As automakers explore alternative motors, researchers in the U.S. and elsewhere are also trying to devise replacements for rare-earth materials, and political efforts are advancing to boost supplies of rare earths from outside of China.
In the U.S., the Chinese dominance of rare-earth mineral production has prompted a surge of funding focused on developing permanent magnets that use less, if any, rare-earth materials, such as nearly $7 million from the Advanced Research Projects Agency for Energy (ARPA-E). In one of these projects, University of Nebraska researchers are working to enhance permanent magnets made with an alloy iron and cobalt, or FeCo. This class of materials is sold today, but delivers half or less of the power of the best rare-earth-based magnets. The Nebraska researchers will focus on ways to dope the structural matrix of these alloys with traces of other elements, thereby rearranging their molecular geometry to create stronger, more durable permanent magnetic materials.
Working alongside the Nebraska researchers in the same ARPA-E program, researchers at the University of Delaware are advancing nanocomposites that use far less of the valuable rare-earth materials, but that have been shown theoretically to generate magnetic strengths twice as powerful as today’s best permanent magnets. The lab is mixing particles, just 20 to 30 nanometers in size, of rare-earth magnetic materials with a non-rare-earth complement (tin cobalt). Prior efforts to make this material have been unable to precisely align the nanoparticles, diminishing their magnetic performance substantially. Instead of concocting the material in bulk, like mixing batter, the team is developing a process to control the particles’ alignment by assembling them in regular arrays.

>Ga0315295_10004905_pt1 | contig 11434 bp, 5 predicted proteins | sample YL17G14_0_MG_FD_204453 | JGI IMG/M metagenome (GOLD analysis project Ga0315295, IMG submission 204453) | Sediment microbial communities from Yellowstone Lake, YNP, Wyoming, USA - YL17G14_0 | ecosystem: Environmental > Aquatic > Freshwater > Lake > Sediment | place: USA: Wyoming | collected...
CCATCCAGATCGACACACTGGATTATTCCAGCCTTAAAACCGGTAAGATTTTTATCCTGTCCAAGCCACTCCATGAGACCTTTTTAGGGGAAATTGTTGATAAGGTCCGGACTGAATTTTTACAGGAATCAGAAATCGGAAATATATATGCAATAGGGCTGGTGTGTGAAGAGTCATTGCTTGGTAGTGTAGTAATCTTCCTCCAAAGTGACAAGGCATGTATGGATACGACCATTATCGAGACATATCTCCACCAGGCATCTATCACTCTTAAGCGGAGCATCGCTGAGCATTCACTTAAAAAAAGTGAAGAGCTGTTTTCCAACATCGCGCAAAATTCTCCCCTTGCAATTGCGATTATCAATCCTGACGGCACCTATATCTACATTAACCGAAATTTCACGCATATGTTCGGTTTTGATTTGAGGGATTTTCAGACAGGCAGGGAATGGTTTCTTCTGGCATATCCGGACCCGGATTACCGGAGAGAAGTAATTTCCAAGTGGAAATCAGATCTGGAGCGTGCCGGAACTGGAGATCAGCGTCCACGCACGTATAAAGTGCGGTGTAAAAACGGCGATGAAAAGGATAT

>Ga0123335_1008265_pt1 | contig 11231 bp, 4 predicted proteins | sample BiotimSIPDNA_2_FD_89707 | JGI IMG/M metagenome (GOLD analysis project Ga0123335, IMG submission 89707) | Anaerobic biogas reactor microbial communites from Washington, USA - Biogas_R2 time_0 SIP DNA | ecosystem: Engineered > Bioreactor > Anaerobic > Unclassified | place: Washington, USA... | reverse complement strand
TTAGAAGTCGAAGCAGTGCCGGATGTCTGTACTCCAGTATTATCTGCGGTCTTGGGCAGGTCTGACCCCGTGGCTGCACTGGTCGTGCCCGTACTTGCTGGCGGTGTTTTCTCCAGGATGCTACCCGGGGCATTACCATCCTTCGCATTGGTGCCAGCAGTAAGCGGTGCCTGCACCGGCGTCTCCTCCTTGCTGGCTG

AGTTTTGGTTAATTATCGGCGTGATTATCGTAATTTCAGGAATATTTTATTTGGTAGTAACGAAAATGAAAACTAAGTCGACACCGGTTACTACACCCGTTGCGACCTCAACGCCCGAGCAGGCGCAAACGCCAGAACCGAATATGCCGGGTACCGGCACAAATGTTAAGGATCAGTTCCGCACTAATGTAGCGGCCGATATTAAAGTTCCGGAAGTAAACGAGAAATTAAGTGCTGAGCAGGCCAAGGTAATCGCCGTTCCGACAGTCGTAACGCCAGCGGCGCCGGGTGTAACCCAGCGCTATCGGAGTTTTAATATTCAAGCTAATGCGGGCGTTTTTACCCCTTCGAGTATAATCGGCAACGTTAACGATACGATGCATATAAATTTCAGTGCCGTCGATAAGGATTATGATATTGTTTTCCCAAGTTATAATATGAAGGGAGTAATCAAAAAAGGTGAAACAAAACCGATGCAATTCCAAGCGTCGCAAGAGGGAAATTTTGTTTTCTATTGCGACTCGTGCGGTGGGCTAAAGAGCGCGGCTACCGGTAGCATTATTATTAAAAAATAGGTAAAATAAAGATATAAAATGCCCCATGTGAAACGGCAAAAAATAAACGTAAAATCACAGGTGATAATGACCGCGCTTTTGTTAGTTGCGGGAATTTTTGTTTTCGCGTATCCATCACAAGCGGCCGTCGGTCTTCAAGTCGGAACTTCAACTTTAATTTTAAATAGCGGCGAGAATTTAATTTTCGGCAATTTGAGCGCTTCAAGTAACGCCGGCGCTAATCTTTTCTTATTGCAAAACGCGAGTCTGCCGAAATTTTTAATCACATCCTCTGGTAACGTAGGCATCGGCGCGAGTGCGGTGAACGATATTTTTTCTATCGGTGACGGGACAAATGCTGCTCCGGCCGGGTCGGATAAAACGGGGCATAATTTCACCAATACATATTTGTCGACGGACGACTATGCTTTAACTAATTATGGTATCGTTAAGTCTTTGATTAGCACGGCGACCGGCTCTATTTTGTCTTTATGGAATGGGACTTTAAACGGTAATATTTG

GE Global Research, in Niskayuna, New York, is pursuing nanocomposites similar to those being developed in Delaware, also with ARPA-E funding. Using methods developed in-house, the project aims to build a new material through the alignment of nanopowders. “These materials are intrinsically unstable,” so controlling their assembly is at the frontier of nanoscale manufacturing processes, says Luana Iorio, a manager at GE’s High Temperature Alloys and Processing Laboratory, who leads the research. GE estimates its nanocomposites could deliver 35 percent greater magnetic strength than today’s best permanent magnets, while using 40 percent of the rare earths, by volume. Within two years, Iorio hopes, the project will be able to create samples of the new material a few centimeters in diameter.
Yet since it may take years for these efforts to bear fruit, the hunt for non-Chinese sources of the minerals is attracting attention in the near term. In California, Molycorp Minerals is looking to reopen rare-earth mines that closed in 2002, amidst low pricing and environmental concerns. In recent weeks, bills have been floated in the U.S. House and Senate aimed at reviving the rare-earth supply chain in the U.S., including mining, refining, and manufacturing. A third bill, in the House, is narrower, focusing on offering loan guarantees to restart mining.